An interdisciplinary team of top experts, the Racial Diversity, Equity, and Inclusion in Science Education (RDEISE) Faculty Steering Committee leads and oversees the project.
Dr. Jamiella Brooks is the Director of Equity & Inclusion Initiatives at Penn Carey Law School. Her work focuses on programming and support for equitable and inclusive teaching practices. As a faculty member, she advises primarily on the upcoming RDEISE cluster, “Inclusive and Antiracist Teaching Strategies.”
We spoke to Dr. Brooks about inclusive pedagogy, the challenges faced by students, and strategies for educators.
I have been studying inclusive and equitable teaching for over a decade, and I have come to recognize the limits of inclusive teaching, as well as the urgency and necessity of addressing the equity question on a deeper level. Inclusive teaching, overall, is a good thing. It recognizes the broadest swath of student learning, provides opportunity for students to engage in a variety of ways, intentionally makes space for curiosity and growth, and makes the learning process more transparent. It’s about teaching approaches that work for “all students,” acknowledging that our students come into our classrooms from different backgrounds, life experiences, and neurodiversities that make for a differential learning experience. At the core, inclusive teaching isn’t groundbreaking, it’s simply good teaching—a pedagogical tool to increase the opportunity for every student to succeed in our classroom.
In working with faculty across nearly any discipline you can think of, I’ve seen inequities deepen. This remains the case even in classrooms that claim to be designed inclusively, even as learning outcomes for the majority of students have improved. The problem is that inclusive teaching isn’t equitable in and of itself. It doesn’t call an instructor to care about their students, to alter their biases away from students most like them and towards students they have more difficulty connecting with, or to reconsider power dynamics in the classroom and in our education system in general. It isn’t a means to redress inequities that continue to persist in a system that rewards competition, limits community, and promotes hierarchy.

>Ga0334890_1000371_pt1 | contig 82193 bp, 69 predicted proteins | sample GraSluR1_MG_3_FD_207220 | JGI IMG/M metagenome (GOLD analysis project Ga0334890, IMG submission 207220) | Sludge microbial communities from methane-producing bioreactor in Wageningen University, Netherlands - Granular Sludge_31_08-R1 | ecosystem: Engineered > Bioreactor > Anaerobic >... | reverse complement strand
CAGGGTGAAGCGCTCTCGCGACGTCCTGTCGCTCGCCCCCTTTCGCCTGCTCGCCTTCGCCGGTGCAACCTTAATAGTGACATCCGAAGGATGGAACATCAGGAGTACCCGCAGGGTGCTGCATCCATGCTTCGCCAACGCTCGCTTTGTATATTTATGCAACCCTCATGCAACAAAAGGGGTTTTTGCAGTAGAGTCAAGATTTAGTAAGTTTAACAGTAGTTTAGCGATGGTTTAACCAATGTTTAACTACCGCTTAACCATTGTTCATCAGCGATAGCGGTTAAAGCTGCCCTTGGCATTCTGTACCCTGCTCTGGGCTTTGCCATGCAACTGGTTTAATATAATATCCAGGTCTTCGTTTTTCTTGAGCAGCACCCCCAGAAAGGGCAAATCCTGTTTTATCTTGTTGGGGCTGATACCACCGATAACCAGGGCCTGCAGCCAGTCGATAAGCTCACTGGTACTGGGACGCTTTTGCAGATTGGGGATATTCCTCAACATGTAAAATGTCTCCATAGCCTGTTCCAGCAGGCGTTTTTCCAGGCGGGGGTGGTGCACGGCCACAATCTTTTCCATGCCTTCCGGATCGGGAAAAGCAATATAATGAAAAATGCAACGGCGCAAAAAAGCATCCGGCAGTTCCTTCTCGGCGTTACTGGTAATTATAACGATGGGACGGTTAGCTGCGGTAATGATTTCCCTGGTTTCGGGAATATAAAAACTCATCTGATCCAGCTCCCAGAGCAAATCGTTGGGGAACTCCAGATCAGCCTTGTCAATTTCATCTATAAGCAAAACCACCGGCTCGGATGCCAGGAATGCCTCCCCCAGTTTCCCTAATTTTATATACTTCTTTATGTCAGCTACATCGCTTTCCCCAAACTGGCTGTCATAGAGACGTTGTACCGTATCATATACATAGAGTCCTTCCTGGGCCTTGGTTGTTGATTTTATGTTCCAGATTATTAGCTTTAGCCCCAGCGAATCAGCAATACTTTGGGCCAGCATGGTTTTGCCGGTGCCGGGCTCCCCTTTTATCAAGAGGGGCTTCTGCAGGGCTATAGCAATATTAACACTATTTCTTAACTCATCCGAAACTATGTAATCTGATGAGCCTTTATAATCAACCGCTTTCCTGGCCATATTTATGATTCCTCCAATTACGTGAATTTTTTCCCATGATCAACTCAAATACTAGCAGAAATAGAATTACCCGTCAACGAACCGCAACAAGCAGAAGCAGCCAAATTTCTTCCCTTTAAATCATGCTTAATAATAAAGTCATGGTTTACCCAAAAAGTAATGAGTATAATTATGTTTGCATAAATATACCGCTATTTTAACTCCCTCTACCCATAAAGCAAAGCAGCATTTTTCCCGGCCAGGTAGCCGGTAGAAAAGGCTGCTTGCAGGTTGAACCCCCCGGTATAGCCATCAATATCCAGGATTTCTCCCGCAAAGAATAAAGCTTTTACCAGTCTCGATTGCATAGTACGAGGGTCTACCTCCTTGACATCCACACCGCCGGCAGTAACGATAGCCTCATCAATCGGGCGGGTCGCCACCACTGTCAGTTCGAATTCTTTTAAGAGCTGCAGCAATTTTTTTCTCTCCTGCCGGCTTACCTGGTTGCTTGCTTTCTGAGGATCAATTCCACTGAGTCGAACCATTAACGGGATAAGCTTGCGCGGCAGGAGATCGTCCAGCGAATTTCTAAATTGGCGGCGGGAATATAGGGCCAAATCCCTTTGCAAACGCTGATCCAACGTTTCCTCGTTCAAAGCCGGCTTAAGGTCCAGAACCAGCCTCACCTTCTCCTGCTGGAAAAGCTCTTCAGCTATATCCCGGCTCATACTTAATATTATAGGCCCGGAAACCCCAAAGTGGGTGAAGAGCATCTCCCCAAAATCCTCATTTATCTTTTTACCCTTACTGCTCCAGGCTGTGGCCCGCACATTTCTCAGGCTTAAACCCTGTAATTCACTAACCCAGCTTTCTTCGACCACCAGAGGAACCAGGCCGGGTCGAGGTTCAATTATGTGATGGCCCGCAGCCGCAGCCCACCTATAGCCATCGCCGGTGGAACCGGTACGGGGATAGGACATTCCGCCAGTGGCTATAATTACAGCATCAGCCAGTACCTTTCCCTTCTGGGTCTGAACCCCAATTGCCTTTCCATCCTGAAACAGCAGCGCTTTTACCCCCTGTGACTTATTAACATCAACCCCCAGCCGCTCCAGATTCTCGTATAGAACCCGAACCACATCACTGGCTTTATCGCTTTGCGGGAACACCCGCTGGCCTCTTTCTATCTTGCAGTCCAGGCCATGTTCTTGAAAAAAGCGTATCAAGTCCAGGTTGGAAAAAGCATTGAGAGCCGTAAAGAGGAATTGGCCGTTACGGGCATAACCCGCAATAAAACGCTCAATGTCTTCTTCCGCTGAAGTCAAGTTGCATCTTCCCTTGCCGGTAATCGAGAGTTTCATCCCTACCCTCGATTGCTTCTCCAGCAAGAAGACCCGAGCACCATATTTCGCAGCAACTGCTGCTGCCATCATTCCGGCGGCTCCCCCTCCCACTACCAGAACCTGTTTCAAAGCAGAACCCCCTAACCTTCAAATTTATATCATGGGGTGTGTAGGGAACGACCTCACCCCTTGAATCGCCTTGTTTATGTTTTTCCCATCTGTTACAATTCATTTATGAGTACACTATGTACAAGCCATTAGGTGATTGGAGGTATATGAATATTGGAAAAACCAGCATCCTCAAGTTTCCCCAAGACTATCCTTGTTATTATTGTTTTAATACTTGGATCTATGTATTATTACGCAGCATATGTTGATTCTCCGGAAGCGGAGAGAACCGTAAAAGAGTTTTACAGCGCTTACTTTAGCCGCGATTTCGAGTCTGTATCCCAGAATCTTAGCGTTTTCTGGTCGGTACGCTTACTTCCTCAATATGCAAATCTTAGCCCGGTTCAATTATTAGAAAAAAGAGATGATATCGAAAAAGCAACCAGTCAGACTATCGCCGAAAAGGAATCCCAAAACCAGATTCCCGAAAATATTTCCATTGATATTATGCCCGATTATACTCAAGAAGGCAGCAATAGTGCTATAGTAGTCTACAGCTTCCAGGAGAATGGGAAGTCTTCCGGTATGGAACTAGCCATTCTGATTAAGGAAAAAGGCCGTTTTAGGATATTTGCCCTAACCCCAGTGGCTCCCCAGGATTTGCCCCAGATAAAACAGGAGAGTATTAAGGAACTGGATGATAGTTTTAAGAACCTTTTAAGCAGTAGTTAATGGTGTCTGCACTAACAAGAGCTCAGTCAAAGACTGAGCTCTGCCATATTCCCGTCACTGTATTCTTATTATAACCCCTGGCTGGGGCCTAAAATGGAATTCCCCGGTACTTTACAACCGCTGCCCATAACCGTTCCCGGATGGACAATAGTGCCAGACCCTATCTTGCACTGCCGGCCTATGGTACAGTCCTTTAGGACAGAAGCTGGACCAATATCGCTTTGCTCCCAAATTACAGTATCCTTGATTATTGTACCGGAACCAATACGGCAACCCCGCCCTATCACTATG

My research tries to explore those constraints and breach them as much as possible. Inclusive teaching is a first step and it is a good one–but once we have challenged ourselves to move our teaching approaches away from the tradition of filling “empty vessels” (our students) with our own wealth of knowledge, what’s next? We must then prioritize equity by focusing on anti-racist and anti-colonial teaching practices. This is the point I believe Gloria Ladson-Billings was emphasizing in her speech-article, “From the Achievement Gap to the Education Debt”—what it is that we owe to our students and ourselves through our teaching practices. The answer involves acknowledging the massive debt accumulated from historical and systematic disadvantages since the foundation of our educational institutions.
If inclusive teaching is a set of tools, equitable teaching is a set of principles and frameworks. It challenges us to ask the questions that do not have immediate, clear, well-packaged answers. It is not a list of “best practices,” but a provocation, to embrace what Kevin Kumashiro refers to as unlearning and learning through discomfort.
My work explores some of these discomforts, which elucidate two major tensions in teaching and learning: firstly, that our classrooms come from a history that can be accessed and studied, a history which tells us the colonial methods of control that we can now subvert. Secondly, that our classrooms are history. We are in the moment of a new history and future of teaching and learning, and must transform and remain flexible accordingly, so as to shape that future more equitably.